How many of you have ran a challenge?

Was it successful? Did it achieve what you wanted it to achieve?

For a lot of people the answer is no.. They may have started a challenge, but hardly anyone joined up, no-one engaged during the challenge, and it certainly didn’t make any more sales for them.

Sound familiar? For me it does. A couple of years into my new business, I decided to run a Trello challenge, so I set up the videos, created a facebook group and email list, did some promotions, had a landing page etc, all the things I thought I should have..

But I was new to the idea of challenges, and didn’t actually research what made a good challenge. I was quite naive.. In the words of Kevin Costner in the movie Field of Dreams (I know, showing my age now!)… I thought that ‘If I build it, they will come’…

Guess what, they never!

It was a failure! 3 people signed up. I think only 1 of those finished… I was gutted. I knew that Trello was a good tool, and that using it helps small businesses better plan the day to day activities, as well as manage new projects. So, felt really deflated

It totally put me off of doing any more challenges, even though I knew the benefits of doing them.

But then I started being on the receiving end of challenges. One of the participants

And through that, learnt what worked and what didn’t. The things that made me complete the challenge, and those challenges that didn’t actually meet my expectations, and therefore I gave up half way through.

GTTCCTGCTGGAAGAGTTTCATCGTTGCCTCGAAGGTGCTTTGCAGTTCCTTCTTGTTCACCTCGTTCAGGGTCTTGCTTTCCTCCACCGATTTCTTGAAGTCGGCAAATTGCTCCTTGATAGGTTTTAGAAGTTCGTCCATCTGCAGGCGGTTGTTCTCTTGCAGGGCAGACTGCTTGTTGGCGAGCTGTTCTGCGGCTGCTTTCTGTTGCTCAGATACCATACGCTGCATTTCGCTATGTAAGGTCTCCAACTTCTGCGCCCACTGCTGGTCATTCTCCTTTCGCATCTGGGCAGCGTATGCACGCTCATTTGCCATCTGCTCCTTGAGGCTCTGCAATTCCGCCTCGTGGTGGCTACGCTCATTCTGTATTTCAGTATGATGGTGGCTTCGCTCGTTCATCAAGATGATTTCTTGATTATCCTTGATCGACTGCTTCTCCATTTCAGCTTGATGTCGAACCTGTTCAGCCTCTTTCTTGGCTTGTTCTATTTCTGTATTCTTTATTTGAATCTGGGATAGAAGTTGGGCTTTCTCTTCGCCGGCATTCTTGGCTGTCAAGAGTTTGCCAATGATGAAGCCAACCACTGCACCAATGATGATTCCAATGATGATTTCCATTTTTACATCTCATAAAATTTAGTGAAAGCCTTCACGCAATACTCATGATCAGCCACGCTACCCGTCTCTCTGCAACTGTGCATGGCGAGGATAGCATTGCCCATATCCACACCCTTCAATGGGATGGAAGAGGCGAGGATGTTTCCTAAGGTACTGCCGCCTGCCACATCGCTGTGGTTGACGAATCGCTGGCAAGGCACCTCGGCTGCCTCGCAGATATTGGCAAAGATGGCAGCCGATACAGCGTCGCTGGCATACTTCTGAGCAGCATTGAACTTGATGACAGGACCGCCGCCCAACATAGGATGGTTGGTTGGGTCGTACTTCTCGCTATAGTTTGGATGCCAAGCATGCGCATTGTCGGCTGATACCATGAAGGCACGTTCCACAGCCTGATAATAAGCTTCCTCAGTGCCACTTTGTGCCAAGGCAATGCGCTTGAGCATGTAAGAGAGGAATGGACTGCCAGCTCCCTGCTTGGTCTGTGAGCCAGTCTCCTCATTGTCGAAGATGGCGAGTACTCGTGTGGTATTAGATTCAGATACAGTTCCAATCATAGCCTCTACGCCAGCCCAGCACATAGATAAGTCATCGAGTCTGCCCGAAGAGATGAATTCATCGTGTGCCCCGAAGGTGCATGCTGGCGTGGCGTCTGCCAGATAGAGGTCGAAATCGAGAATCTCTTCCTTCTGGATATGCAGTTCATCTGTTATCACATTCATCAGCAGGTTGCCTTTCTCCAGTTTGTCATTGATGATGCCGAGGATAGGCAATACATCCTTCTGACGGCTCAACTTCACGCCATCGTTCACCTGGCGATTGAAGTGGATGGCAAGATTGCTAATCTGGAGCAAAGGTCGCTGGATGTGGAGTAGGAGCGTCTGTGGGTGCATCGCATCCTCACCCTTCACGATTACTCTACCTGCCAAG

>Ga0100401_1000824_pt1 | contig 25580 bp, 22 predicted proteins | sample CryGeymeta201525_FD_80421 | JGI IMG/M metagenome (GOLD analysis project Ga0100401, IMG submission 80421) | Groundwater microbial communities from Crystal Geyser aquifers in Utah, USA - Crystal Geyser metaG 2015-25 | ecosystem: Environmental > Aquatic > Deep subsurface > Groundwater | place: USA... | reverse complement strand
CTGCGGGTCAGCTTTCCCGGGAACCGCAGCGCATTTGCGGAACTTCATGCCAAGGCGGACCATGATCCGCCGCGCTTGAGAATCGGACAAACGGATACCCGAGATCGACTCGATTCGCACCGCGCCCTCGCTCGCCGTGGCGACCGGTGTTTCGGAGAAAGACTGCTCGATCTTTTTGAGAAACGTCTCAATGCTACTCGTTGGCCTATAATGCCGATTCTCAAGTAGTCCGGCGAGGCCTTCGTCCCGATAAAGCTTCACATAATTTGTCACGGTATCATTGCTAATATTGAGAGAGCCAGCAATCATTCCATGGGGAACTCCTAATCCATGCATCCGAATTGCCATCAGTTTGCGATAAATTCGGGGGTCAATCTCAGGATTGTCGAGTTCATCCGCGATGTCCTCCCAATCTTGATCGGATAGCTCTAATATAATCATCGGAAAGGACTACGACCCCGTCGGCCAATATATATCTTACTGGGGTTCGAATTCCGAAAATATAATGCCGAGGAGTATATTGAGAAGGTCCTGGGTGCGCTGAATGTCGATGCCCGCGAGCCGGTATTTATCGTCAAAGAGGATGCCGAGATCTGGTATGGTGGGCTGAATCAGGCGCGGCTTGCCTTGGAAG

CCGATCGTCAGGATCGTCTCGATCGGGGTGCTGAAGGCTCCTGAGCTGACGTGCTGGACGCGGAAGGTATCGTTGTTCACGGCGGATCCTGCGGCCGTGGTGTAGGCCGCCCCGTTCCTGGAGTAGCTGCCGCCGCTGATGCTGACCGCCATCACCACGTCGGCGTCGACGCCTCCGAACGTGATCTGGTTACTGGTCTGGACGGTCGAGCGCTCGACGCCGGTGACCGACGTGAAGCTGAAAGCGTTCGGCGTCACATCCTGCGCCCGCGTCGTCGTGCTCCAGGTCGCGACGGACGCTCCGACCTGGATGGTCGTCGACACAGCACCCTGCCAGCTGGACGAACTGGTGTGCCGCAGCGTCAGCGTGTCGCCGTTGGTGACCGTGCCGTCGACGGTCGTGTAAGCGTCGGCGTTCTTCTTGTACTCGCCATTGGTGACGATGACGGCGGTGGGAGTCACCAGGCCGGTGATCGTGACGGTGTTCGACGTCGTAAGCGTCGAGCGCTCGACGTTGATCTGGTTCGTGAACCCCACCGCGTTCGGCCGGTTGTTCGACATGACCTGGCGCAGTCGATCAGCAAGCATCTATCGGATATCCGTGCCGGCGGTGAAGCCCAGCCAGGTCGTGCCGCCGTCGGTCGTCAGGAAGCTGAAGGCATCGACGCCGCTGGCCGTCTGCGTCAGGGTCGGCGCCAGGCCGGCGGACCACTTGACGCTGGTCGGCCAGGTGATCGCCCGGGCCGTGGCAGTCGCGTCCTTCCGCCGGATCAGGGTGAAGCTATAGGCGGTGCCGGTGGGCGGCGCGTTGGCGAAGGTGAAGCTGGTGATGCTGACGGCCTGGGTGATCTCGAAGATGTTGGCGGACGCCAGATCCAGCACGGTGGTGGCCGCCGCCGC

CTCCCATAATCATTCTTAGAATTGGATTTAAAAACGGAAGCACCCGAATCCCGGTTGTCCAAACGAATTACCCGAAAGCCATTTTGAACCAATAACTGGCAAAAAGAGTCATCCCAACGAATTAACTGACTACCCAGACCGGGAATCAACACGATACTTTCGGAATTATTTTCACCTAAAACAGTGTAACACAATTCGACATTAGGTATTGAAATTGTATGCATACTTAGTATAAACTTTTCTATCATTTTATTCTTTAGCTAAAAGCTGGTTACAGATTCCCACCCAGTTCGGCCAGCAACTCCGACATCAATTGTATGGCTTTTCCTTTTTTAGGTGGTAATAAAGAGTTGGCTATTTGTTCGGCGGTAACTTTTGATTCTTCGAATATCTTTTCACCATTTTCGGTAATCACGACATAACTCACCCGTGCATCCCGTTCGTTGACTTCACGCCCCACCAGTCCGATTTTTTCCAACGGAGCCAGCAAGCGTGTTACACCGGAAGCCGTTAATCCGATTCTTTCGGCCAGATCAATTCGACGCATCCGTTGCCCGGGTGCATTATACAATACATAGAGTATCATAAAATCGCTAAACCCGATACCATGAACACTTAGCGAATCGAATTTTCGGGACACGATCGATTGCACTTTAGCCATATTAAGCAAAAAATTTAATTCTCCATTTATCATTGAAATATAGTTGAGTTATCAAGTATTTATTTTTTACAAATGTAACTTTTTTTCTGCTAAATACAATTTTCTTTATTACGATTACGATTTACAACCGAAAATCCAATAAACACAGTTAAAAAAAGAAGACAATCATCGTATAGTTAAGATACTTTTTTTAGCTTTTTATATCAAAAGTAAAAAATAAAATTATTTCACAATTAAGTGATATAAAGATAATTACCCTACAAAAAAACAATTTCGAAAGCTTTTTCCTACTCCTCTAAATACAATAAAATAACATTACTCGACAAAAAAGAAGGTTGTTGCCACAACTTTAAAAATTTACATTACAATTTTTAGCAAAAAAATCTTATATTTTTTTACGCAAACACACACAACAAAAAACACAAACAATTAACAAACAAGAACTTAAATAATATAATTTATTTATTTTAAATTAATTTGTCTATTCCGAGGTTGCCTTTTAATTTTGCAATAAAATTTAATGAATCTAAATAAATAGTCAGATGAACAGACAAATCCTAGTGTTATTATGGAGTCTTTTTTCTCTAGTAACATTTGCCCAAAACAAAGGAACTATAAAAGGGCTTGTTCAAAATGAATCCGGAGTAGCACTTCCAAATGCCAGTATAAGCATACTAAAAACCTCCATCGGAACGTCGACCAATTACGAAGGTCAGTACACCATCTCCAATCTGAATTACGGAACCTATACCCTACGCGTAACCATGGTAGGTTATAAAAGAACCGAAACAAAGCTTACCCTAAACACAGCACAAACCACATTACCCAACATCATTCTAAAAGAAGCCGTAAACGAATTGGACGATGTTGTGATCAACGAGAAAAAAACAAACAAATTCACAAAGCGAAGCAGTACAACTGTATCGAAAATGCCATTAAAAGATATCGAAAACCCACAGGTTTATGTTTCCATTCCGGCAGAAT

So back to basics, what is a challenge?

According to the Collins dictionary, it’s something new and difficult, which requires great effort and determination.

So why would you want to develop a challenge, well, there are a number of reasons:

A challenge is way of getting your current clients, or potential clients interested in what you have to offer.

It can be used to raise awareness of your expertise, of your brand, or it can help you promote a particular product that you want to sell. It can also help you to try out a little section of your new offering to see if people are interested in what you’re going to be putting out.

It can be an integral part of your sales pipeline, but they aren’t the silver bullet, the magic wand. To get anything from them, you need to be prepared to put in a lot of effort, a lot of hard work.

This is where I went wrong. I didn’t fully scope out my reason for running the challenge. I didn’t have a goal or target in mind. I just thought it was a good idea, so spent some time pulling it together.

There are a number of stages that you need to go through and consider before the challenge starts.

As in most things, you need to know why, what, when, where and the how.

What are the main steps that you need to go through to make sure that challenge is both valuable to your audience, but also helps develop your business?

The first thing you need to do is to look at your goals. What is the actual purpose of creating the challenge?

Then you need to identify who the challenge is for? What do they want? What are their problems? What is the one big action you could help them develop?

My challenge was very generic. It didn’t specify who it was aimed at, so when I promoted it, I didn’t actually attract those that it would have helped the most. Thats the problem when you try to attract everyone, you end up attracting no one.

Once you know your goals and who the challenge is aimed at, it’s a lot easier to think about what the topic of the challenge should be. And then you need to think creating something they want to sign up to.

Now you’ve got your topic, you need to create materials that go along with it, any resources you’re going to provide and understand how you are going to deliver the challenge.